On 25 December, Shaw escorted units engaged in the assault against Cape Gloucester, where she provided gunfire support and served as fighter director ship. On the 26th, Shaw sustained casualties and damage when attacked by two "Vals". Thirty-six men were injured, three of whom later died of their wounds. (Walt mentioned an attack where a plane dropped two bombs, one on the left side and the other on the right, and the explosion on both sides blew a hole through the hull….. not sure if this date was when it happened).  Shaw returned to Cape Sudest, New Guinea on the 27th; transferred her wounded and dead to shore facilities there, and continued on to Milne Bay for temporary repairs. Permanent repairs were completed at Hunter's Point, San Francisco on 1 May 1944.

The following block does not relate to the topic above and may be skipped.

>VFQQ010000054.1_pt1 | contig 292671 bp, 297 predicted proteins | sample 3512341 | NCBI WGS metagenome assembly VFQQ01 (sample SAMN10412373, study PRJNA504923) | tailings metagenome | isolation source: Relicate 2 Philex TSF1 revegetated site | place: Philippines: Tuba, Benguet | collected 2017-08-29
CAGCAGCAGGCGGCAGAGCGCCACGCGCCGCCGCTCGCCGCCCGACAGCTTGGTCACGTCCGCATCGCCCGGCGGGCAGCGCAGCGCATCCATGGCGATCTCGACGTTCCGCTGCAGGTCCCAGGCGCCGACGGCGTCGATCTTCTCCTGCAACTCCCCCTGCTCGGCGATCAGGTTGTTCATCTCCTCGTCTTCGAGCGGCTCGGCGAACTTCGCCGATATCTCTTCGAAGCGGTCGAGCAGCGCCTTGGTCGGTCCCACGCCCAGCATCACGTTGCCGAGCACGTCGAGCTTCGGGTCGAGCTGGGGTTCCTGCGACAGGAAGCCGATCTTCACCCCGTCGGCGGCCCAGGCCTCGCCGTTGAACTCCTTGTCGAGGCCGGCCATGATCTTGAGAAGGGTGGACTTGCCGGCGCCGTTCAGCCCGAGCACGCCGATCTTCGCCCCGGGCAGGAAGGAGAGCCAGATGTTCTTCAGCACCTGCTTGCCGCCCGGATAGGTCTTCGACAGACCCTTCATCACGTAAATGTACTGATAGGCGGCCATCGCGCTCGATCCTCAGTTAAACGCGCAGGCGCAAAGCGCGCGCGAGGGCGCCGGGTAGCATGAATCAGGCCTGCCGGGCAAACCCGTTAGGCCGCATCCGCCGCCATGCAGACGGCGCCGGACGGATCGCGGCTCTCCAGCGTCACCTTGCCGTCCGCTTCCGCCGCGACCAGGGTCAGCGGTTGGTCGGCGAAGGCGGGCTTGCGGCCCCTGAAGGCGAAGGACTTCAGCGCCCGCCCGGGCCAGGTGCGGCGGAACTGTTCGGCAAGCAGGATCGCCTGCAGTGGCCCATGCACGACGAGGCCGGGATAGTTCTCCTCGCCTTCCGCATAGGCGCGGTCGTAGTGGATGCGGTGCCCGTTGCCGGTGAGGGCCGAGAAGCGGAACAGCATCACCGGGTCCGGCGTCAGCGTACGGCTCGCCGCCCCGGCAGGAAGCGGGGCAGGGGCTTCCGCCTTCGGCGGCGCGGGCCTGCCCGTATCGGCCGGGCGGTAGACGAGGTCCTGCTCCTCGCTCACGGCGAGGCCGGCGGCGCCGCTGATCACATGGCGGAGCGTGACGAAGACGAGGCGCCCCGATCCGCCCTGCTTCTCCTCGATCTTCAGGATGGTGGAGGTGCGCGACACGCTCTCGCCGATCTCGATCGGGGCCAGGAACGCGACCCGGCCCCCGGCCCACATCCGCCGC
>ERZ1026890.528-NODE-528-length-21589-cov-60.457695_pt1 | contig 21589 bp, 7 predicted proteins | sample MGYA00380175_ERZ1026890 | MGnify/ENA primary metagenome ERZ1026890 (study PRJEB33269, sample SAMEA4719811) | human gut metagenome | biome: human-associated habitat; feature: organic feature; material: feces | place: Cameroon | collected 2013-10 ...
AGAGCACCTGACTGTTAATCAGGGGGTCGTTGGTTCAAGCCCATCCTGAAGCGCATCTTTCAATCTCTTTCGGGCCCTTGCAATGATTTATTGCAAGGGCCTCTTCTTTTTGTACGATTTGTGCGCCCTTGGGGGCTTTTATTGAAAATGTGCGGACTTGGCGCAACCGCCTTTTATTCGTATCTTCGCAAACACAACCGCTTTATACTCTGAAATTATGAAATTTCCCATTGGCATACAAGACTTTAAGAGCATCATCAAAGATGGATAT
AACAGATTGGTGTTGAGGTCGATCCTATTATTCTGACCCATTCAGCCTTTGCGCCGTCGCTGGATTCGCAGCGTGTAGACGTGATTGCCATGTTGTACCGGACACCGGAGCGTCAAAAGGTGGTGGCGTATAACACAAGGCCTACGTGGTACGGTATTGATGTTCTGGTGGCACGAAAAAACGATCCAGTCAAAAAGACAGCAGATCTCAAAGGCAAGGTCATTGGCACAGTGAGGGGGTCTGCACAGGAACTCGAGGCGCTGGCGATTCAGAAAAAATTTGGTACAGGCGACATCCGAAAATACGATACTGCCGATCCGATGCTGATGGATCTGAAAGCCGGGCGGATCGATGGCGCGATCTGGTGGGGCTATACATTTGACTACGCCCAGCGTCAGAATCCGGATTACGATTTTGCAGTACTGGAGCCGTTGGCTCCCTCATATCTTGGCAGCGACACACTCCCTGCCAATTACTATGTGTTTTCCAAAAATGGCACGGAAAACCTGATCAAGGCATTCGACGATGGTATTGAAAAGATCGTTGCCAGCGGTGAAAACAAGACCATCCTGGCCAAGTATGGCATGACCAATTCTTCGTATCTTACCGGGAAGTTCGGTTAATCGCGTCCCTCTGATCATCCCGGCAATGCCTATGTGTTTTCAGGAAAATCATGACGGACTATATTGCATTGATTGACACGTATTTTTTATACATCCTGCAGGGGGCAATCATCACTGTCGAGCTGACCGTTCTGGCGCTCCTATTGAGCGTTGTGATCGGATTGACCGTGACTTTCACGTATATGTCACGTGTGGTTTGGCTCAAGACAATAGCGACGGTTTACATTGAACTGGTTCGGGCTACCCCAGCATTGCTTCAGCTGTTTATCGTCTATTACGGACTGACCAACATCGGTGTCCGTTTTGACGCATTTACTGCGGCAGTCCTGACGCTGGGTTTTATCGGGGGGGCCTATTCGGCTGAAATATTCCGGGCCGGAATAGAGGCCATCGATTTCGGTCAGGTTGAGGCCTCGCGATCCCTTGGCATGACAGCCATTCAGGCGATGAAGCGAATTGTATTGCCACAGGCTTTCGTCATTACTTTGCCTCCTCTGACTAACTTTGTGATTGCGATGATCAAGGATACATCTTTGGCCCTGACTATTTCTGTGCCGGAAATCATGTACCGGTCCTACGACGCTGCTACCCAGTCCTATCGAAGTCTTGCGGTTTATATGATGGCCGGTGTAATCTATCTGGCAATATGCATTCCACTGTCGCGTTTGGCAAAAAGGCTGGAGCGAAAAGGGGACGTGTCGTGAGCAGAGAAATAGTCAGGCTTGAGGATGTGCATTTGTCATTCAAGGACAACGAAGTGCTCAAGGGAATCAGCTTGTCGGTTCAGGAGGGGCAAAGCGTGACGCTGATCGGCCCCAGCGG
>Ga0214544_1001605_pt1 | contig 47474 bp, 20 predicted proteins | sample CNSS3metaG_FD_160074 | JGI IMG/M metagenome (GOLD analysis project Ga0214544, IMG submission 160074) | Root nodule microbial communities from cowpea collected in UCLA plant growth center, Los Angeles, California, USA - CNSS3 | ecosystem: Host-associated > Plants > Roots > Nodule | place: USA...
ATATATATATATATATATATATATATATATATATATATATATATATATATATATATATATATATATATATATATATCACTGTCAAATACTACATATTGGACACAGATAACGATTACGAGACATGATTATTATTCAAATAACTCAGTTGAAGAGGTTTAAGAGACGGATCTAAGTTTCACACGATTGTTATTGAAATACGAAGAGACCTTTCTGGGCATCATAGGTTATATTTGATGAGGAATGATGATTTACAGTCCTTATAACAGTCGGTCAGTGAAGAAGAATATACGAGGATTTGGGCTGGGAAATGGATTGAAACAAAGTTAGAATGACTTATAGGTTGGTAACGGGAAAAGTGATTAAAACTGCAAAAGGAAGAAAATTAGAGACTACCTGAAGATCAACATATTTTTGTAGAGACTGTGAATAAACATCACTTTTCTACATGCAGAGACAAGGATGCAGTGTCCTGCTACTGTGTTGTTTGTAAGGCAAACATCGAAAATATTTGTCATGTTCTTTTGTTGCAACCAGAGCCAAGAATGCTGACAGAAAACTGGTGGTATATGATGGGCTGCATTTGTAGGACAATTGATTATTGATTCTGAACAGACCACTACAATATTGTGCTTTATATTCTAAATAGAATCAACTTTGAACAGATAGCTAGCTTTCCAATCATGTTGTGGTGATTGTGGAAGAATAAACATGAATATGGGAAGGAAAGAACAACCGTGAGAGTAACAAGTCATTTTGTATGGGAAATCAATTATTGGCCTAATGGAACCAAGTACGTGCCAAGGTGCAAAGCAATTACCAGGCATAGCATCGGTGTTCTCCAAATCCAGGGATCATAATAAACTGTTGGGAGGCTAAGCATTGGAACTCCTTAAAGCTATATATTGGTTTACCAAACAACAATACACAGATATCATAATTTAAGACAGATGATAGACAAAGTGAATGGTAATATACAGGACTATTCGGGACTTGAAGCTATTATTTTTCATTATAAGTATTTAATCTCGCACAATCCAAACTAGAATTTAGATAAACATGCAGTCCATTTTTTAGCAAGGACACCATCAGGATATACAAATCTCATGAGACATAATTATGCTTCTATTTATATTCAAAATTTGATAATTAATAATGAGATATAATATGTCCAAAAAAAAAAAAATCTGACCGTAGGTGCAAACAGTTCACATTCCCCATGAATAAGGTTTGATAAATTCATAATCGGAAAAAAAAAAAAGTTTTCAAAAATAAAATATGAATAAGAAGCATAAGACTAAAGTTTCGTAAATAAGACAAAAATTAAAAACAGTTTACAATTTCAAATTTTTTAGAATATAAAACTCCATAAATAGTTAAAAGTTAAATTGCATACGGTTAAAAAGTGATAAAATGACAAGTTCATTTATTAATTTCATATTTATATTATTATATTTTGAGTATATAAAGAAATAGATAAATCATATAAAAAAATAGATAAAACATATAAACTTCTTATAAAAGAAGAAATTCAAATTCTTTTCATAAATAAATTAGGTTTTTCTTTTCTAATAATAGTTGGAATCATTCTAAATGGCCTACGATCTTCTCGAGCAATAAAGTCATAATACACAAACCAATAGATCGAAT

Shaw returned to Pearl Harbor on the 10th, joined the 5th Fleet there, and sailed for the Marshall Islands on the 15th. She got underway from the Marshalls on 11 June with TF-52 to engage in the assault on Saipan. Four days later, the attack began. For the next three and one-half weeks, the destroyer rotated between screening and call fire support duties. Walt described the action at Saipan as “we provided naval artillery supporting fire for 21 continuous days as the ground forces advanced”. In mid-July, she was back in the Marshalls. On the 18th, Shaw got underway to return to the Mariana Islands with the Guam assault force. During the action that followed, she performed escort and patrol duties.

Shaw departed the Marianas on 23 September. Following a tender repair availability at Eniwetok, she rejoined the 7th Amphibious Force on 20 October and headed for Leyte Gulf on the 25th. Convoy escort duties between the Philippines and New Guinea involved Shaw until the invasion of Luzon took place at Lingayen Gulf on 9 January 1945. From the 9th to the 15th, she performed screening, call fire support, night illumination, and shore bombardment missions. Following this operation, Shaw was involved in the recapture of Manila Bay. After the Luzon operations, she supported the assault and occupation of Palawan during the period from 28 February to 4 March.